Veals a bit of his racism late in the book Buried under false praise he iscusses briefly the nature of the Slavic Soviet infantry They are primitive unafraid of Bitter Choices death simple obedient until they re panicked and otherwise obviously a bunch of trained monkeys Mellenthin it seems feels cheated that the untermenschen beat his Wermacht using superior numbers and a strongetermination to prevail What Mellenthin characterizes as a low intelligence lack of fear I characterize as superior Bill Veecks Crosstown Classic discipline coupled with a strongesire to Blood, Milk, Ink, Gold defeat the invaders That Mellenthin can t see that aecade after the war is perhaps the most interesting aspect of this book I found the German perspective of the war in North Africa to be enlightening Mellenthin was there and tells it how it was in the Mikhail Bakhtin desert much as Speeroes in Inside the Third Reich This is a very mixed bag Yes it is a fascinating first hand account and many of the author s judgements at least on purely military matters seem fair minded and Carnival demonstrate his familiarity with the thoughts and writings of his erstwhile enemies But it is ultimately as self serving as the memoirs of Badoglio and Weygand which I have also read though Mellenthin is far interestingly written There is a lot of guff about the Soviet Asiatic hordes and how the Germans were the torchbearers of civilisation It is extraordinary that he could write and believe that at the same time that he confesses he knew about the murderous activities of the Einsatzgruppen About the Final Solution he claimed to be entirely ignorant until after the war Yeah rightModern scholarship is fairly united inestroying the myth of the clean Wehrmacht a myth which people like Mellenthin were guilty of Citizens and Paupers disseminating Despite this the panzer battles themselves are engrossinglyescribed especially in the western Bargaining for Brooklyn desert And the portraits of those generals he worked with are fascinating from the flawed but charismatic Rommel to the flawed and unpleasant Model Panzer Battles isn t a theoretical work as much as it is a practical thesis built upon personal experience Major General von Mellenthin recounts his experiences on three major fronts of World War II The most interesting accountseal with his service with Rommel in the Come In and Hear the Truth desert but it may well be that the most enlightening portionseal with his analysis of the latter Carson Pirie Scott days on the eastern front and the western frontThe lessons that this veteran of ard combat teaches in this book are almost so obvious as to uestion the value of citing them here However since these insights were ignored to the peril of Allied and sometimes Axis forces I cite them hereFirst of all over and over again he cites his enemies tendency to throw ard units pie. Ss theeserts of North Africa and the frozen wastes of Russia to the final Black Nationalism defeat on the Western front It was theecisive victories of the German panzer Critical Teaching and Everyday Life divisions in North Africa that taught the Allies the importance of an integrated combat team consisting of tanks infantry and artillery Panzer Battles provides an especially vivid account of the legendaryesert battles fought by Rommel The continued timeliness of Mellenthin's work was brought home in the First Gulf War by Gener.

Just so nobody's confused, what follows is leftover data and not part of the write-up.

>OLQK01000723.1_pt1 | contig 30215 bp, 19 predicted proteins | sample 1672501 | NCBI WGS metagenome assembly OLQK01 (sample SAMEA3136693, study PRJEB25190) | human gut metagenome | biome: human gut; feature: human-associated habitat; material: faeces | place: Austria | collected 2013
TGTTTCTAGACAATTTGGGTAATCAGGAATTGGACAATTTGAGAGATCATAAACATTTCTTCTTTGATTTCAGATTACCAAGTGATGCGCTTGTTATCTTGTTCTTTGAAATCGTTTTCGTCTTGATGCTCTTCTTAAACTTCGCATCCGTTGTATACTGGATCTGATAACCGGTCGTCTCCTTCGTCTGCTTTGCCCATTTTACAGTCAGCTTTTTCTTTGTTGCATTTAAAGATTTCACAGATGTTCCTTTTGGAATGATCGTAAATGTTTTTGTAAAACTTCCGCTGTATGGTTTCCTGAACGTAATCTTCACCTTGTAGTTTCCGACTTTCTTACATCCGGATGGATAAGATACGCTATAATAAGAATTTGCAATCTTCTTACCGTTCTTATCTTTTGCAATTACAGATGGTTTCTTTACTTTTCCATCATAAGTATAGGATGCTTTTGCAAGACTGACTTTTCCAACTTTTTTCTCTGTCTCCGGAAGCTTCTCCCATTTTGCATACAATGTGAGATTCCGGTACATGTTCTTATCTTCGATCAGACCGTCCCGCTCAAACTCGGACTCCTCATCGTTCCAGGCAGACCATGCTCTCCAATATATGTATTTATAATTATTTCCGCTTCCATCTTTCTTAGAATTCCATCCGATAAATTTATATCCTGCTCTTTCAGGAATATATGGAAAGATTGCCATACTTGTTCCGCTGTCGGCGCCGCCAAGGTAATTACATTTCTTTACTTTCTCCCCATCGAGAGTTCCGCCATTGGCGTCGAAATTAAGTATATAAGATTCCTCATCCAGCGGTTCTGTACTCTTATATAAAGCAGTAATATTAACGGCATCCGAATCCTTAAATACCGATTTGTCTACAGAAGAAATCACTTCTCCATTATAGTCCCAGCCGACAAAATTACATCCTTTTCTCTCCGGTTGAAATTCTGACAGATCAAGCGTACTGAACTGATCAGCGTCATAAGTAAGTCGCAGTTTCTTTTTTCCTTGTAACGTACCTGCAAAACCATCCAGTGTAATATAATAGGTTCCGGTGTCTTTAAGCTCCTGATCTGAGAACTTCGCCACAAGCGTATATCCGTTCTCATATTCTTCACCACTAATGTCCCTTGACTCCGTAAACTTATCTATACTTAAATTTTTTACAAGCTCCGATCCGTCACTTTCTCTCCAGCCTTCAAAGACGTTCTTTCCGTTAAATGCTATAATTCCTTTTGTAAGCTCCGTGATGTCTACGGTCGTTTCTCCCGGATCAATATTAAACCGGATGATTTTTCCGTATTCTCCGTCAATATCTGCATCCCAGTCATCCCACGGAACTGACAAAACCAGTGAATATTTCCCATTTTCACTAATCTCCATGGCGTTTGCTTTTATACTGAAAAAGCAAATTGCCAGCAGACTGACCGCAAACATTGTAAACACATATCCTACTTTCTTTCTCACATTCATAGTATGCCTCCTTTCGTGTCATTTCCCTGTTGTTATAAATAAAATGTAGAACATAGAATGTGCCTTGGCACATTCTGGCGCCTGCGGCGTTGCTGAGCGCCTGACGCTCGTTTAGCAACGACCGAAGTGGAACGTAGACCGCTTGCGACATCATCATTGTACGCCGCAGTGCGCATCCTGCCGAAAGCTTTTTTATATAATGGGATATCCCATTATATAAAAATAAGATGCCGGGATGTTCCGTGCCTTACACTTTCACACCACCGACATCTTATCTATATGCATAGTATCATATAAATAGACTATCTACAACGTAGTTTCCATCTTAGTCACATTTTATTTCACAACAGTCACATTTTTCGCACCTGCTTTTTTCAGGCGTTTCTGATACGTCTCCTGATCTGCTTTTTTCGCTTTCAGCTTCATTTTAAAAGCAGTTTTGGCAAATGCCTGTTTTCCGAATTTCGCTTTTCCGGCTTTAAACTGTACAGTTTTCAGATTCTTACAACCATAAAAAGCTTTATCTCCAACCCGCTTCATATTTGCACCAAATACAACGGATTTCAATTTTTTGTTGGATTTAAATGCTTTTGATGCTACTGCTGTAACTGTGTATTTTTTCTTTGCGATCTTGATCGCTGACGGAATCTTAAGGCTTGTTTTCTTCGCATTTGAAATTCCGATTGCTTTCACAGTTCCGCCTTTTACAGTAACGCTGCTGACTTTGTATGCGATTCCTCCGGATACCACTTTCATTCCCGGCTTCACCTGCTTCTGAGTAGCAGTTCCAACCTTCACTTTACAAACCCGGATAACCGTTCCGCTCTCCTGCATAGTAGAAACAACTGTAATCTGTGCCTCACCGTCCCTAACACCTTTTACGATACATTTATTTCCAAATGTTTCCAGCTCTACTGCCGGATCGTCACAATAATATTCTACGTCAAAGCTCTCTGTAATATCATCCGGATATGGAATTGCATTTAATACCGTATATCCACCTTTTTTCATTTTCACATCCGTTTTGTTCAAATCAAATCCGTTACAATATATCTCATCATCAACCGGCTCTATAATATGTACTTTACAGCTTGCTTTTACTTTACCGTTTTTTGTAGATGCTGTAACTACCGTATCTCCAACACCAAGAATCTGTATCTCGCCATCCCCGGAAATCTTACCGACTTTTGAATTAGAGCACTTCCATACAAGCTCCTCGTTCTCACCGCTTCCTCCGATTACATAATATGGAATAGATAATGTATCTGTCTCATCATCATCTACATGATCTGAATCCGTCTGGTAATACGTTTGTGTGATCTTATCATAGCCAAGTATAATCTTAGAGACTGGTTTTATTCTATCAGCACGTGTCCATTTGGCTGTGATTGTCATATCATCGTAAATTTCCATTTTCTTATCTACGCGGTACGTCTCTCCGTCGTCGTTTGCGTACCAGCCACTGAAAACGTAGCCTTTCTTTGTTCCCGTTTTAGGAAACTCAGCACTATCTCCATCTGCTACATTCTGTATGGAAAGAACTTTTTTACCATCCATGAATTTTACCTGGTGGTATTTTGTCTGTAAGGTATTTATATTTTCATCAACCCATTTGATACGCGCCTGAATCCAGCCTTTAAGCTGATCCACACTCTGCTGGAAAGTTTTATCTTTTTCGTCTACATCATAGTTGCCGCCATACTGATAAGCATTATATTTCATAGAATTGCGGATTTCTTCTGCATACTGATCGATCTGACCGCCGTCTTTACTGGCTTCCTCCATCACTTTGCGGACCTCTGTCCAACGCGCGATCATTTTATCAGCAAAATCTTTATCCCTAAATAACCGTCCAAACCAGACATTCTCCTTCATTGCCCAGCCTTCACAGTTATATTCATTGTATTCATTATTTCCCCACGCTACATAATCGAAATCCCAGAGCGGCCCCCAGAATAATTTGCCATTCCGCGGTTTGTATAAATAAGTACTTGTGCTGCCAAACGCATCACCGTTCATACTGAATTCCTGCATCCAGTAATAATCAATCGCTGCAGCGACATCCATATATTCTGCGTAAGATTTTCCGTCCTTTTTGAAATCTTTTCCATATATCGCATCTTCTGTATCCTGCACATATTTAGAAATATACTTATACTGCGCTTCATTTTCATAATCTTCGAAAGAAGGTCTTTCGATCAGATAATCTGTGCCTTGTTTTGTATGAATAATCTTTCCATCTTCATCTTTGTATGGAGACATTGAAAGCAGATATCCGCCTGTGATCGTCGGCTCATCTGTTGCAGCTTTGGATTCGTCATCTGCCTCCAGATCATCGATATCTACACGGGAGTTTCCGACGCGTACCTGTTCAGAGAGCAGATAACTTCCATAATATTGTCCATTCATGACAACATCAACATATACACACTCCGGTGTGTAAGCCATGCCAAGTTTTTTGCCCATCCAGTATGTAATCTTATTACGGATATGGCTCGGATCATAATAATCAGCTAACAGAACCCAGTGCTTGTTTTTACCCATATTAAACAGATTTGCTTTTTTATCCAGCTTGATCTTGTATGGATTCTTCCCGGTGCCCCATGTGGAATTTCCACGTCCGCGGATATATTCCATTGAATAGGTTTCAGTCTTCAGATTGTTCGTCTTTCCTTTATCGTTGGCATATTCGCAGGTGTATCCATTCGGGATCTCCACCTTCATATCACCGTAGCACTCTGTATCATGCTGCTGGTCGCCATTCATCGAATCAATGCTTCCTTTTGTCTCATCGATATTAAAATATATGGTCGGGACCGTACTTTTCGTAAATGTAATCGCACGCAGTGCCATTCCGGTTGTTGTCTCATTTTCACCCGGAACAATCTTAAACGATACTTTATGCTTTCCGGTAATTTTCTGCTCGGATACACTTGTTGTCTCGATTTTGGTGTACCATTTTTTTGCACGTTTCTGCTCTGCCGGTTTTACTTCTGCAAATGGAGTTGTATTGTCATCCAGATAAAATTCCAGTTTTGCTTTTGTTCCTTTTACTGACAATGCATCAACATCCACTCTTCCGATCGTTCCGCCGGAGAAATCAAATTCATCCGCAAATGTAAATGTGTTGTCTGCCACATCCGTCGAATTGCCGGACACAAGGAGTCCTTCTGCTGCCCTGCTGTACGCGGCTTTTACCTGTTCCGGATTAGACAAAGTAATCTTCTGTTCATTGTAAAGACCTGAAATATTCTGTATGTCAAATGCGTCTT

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Friedrich Wilhelm von Mellenthin was a Generalmajor in the German Army during World War II A participant in most of the major campaigns of the war he became well known afterwards for his memoirs Panzer Battles first published in 1956 and regularly reprinted since then